Psoriasis is a chronic inflammatory skin disease related to inherited genes.The common therapy for the disease includes biologic agents like Tumor necrosis factor-alpha (TNF-alpha) inhibitors and Interleukin inhibitors.
In a first-in-human observational study, it has been found that Common therapy options for Psoriasis can help reduce coronary plaques. Further, it not only reduces the volume of the plaque, but also the plaque becomes less inflammatory over time harboring fewer characteristics prone to rupture and cause a heart attack. Evidence marks a significant reduction in adverse cardiovascular events targeting interleukin-1 beta (IL1B), a cytokine that is central to the inflammatory response.
Astudy in this regard was presented by the Research Fellow Youssef Elnabawi from the National Heart, Lung, and Blood Institute in Bethesda, Maryland at the Society for Cardiovascular Angiography and Interventions (SCAI) Scientific Sessions 2018
Dr.Nehal N. Mehta and associates conducted the research to identify if treatment of the inflammatory skin disease potentially affected coronary plaque.
Anti-tumor necrosis factor (TNF) agents are commonly used, biologic, and FDA-approved immunomodulatory treatment options for PSO. More than 80 consecutive patients of middle age were stratified by biologic treatment (predominantly anti-TNF; n=57) and non-biologic treatment (n= 27). Non-calcified burden (NCB), plaque volume (PV), and maximal artery stenosis in the proximal vessels (diameter>2mm) were blindly assessed based on coronary CT angiography using dedicated software.
At one-year, the plaque volume in the biologic treated group decreased by 40 percent, a finding not observed in those without treatment. Trends in NCB and maximal stenosis were significant and consistent with PV in both groups. Furthermore, change in PV was also positively associated with a change in IL1B ), even after adjustment for traditional cardiovascular risk factors and statin use.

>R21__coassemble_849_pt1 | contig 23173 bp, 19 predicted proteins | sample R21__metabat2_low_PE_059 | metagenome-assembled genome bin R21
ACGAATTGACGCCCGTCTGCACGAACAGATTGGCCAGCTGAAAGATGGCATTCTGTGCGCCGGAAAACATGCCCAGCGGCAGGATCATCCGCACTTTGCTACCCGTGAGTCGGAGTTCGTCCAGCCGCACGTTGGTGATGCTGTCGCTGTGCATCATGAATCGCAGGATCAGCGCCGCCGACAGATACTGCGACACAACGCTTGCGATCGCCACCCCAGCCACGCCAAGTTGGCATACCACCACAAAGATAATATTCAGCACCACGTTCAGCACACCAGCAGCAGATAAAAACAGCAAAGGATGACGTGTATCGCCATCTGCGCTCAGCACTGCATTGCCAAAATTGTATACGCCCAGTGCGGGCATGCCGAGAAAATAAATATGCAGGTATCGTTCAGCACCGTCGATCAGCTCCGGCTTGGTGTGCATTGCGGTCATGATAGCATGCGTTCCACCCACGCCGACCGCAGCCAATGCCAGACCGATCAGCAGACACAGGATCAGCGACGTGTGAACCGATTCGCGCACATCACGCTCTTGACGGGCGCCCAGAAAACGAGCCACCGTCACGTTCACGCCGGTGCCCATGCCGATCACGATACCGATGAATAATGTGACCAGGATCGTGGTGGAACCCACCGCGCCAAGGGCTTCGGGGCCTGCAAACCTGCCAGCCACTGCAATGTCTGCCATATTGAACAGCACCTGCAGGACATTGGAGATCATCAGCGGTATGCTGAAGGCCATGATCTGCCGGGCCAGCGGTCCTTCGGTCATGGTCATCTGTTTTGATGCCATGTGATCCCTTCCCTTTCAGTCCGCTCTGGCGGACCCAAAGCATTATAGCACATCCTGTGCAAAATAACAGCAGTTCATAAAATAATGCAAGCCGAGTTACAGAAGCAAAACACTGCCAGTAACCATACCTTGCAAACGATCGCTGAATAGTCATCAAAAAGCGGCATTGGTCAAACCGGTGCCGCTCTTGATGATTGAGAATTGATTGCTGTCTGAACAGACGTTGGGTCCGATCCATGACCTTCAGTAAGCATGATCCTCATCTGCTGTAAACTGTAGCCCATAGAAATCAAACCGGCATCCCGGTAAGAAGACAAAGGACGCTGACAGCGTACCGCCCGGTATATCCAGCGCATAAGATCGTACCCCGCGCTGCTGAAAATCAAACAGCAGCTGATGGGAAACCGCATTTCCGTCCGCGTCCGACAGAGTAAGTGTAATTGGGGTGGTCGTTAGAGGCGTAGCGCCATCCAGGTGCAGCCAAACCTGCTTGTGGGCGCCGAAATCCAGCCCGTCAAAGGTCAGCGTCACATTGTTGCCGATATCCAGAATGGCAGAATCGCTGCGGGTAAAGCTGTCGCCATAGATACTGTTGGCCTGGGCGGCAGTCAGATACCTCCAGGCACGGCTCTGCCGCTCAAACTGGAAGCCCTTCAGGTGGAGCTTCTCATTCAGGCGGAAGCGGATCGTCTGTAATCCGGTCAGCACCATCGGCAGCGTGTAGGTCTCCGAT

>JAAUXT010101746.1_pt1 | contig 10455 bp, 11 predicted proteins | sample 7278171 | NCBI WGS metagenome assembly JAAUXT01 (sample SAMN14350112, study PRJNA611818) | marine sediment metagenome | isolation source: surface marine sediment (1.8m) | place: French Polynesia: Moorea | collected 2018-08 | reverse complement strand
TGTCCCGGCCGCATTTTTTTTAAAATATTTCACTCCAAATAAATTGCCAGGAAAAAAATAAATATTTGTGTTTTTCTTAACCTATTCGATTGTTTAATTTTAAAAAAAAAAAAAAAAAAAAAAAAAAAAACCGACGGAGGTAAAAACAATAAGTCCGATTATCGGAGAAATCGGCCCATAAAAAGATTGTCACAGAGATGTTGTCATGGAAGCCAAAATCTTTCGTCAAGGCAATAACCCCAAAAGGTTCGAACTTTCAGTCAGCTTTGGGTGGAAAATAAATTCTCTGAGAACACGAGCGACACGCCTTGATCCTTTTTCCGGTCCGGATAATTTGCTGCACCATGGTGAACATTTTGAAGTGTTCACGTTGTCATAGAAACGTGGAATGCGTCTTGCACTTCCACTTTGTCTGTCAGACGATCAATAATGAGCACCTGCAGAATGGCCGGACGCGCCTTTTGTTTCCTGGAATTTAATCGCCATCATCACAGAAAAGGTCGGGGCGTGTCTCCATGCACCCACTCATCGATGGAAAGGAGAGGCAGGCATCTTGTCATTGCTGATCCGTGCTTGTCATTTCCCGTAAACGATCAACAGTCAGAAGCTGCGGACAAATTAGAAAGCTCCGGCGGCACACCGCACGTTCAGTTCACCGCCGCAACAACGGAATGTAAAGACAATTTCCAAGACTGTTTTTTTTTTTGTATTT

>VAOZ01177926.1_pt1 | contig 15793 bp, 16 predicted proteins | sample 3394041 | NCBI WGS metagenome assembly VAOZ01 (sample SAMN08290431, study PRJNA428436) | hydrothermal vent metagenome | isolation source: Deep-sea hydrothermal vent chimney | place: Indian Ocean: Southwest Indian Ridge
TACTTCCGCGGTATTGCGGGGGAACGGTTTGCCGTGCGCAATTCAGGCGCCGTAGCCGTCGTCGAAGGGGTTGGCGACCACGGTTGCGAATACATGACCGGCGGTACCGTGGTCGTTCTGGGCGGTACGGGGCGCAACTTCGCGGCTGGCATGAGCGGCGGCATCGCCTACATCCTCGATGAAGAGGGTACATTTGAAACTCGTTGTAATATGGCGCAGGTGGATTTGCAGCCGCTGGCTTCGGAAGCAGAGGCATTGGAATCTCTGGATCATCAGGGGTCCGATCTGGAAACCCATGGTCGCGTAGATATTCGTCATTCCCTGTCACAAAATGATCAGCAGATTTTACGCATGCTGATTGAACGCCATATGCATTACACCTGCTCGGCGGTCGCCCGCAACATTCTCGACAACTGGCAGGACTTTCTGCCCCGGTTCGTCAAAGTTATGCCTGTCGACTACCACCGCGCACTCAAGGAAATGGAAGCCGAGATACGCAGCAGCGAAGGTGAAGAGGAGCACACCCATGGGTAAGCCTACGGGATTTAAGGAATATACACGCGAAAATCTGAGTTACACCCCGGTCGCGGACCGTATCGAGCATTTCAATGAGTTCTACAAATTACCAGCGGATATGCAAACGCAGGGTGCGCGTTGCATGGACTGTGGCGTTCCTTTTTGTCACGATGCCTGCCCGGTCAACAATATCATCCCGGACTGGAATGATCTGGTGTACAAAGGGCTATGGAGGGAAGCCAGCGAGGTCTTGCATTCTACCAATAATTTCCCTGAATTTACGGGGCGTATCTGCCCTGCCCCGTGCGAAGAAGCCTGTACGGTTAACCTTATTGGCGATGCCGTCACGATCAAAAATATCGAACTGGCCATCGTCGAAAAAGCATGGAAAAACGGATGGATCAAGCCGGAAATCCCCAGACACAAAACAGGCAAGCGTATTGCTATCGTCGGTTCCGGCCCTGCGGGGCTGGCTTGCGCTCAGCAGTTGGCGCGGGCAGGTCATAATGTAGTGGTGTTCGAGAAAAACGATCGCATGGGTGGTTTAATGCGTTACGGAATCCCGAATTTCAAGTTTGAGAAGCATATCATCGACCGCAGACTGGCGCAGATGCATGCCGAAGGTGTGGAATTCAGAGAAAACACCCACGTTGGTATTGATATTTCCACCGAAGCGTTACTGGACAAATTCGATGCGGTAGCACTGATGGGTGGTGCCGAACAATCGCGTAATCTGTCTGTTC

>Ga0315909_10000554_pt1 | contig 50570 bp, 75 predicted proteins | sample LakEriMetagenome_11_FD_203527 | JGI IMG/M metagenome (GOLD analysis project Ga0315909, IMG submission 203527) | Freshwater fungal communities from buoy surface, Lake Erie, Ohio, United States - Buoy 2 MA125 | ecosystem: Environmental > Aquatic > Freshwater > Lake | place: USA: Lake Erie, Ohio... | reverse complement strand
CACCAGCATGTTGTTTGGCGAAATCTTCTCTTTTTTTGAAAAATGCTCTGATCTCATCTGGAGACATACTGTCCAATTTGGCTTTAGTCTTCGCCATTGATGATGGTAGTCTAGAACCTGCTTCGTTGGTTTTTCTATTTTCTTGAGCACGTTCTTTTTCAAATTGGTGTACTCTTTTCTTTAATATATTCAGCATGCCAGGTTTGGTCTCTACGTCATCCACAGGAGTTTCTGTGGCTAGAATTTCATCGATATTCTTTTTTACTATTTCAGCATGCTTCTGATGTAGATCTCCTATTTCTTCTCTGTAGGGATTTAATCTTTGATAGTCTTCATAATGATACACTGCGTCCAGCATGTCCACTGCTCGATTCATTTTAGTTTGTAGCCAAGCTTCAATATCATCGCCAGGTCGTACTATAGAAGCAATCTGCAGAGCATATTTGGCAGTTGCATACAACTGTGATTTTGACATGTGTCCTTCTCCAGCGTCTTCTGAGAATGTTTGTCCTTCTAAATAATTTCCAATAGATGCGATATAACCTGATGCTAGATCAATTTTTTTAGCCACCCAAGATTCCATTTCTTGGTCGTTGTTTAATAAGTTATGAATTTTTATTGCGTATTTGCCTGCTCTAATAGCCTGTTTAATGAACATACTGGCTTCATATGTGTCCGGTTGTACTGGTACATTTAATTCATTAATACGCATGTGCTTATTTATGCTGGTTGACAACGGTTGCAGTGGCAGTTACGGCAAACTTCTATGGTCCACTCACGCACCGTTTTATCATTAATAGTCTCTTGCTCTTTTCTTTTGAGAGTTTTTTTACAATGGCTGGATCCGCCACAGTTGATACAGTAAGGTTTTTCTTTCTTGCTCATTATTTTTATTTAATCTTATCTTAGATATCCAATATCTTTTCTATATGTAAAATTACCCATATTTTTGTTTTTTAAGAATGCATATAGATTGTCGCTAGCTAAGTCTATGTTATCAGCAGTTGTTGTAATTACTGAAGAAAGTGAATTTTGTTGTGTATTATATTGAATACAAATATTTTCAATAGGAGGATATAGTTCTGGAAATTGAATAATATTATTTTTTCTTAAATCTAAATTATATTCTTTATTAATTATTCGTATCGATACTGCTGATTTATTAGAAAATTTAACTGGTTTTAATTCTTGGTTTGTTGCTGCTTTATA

“To see a reduction in coronary plaque after just one year of biologic therapy alone is incredible and very assuring. It’s the first time we’re seeing treatment of a skin disease with biologic therapy have an impact specifically on plaque in the coronary,” said Nehal N. Mehta, MD MSCE FAHA, the Principal Investigator of the study from the National Heart, Lung, and Blood Institute.
“Our study results further emphasize the importance of patients maintaining and treating psoriasis to decrease the risks of adverse cardiovascular events occurring. This also opens the door for us to look at other disease states and see how anti-inflammatory therapy options could impact coronary plaque over time.”
The author suggested that further randomized study has to be done in this area to better understand how treatment with anti-inflammatory medications modulates coronary plaque volume over time.
It is the first-in-human observational study demonstrating that treating remote inflammation in the body can modulate coronary disease
The study was presented by the Research Fellow Youssef Elnabawi from the National Heart, Lung, and Blood Institute in Bethesda, Maryland at the Society for Cardiovascular Angiography and Interventions (SCAI) Scientific Sessions 2018
It was published in the journal Catheterization and Cardiovascular Intervention